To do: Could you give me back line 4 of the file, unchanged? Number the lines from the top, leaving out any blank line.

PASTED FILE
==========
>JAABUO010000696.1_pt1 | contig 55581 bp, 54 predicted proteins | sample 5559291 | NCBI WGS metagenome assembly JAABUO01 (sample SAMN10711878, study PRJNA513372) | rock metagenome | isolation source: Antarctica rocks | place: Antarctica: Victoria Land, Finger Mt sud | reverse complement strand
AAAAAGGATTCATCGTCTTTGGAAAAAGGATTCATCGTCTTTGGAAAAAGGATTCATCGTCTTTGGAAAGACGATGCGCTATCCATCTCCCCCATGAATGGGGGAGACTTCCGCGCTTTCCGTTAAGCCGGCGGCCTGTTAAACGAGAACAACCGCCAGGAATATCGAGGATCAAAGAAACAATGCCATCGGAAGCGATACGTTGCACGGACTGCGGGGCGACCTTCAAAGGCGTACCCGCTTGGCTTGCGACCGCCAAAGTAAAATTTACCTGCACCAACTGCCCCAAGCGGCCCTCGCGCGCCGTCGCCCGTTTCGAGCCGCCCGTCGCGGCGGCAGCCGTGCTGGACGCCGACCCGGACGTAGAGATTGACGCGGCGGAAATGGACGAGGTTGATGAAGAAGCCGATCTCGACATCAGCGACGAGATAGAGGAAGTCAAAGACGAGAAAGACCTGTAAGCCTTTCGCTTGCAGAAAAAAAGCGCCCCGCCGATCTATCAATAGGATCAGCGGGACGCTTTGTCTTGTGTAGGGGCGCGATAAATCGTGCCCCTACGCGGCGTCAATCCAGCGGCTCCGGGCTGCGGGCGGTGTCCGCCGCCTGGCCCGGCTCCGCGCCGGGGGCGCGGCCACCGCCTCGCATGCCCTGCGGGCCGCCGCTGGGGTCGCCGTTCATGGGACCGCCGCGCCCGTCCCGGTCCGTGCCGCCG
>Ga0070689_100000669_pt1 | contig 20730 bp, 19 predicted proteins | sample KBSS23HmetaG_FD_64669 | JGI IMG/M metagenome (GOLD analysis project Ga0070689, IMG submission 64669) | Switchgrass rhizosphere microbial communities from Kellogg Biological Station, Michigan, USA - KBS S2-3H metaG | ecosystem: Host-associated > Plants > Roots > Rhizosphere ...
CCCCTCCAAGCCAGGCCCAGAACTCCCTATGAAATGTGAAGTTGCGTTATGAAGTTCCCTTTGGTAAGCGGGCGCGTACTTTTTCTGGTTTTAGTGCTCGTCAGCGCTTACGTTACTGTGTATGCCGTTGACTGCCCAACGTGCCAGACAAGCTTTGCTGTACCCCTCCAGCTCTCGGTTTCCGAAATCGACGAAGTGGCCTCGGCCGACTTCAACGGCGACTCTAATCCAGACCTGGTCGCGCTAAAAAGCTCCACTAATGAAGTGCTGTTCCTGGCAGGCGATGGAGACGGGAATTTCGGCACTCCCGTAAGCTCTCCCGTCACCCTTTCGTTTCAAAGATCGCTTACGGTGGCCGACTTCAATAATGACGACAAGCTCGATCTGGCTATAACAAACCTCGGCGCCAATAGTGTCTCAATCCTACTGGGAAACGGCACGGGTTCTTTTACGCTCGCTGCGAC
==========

CCCCTCCAAGCCAGGCCCAGAACTCCCTATGAAATGTGAAGTTGCGTTATGAAGTTCCCTTTGGTAAGCGGGCGCGTACTTTTTCTGGTTTTAGTGCTCGTCAGCGCTTACGTTACTGTGTATGCCGTTGACTGCCCAACGTGCCAGACAAGCTTTGCTGTACCCCTCCAGCTCTCGGTTTCCGAAATCGACGAAGTGGCCTCGGCCGACTTCAACGGCGACTCTAATCCAGACCTGGTCGCGCTAAAAAGCTCCACTAATGAAGTGCTGTTCCTGGCAGGCGATGGAGACGGGAATTTCGGCACTCCCGTAAGCTCTCCCGTCACCCTTTCGTTTCAAAGATCGCTTACGGTGGCCGACTTCAATAATGACGACAAGCTCGATCTGGCTATAACAAACCTCGGCGCCAATAGTGTCTCAATCCTACTGGGAAACGGCACGGGTTCTTTTACGCTCGCTGCGAC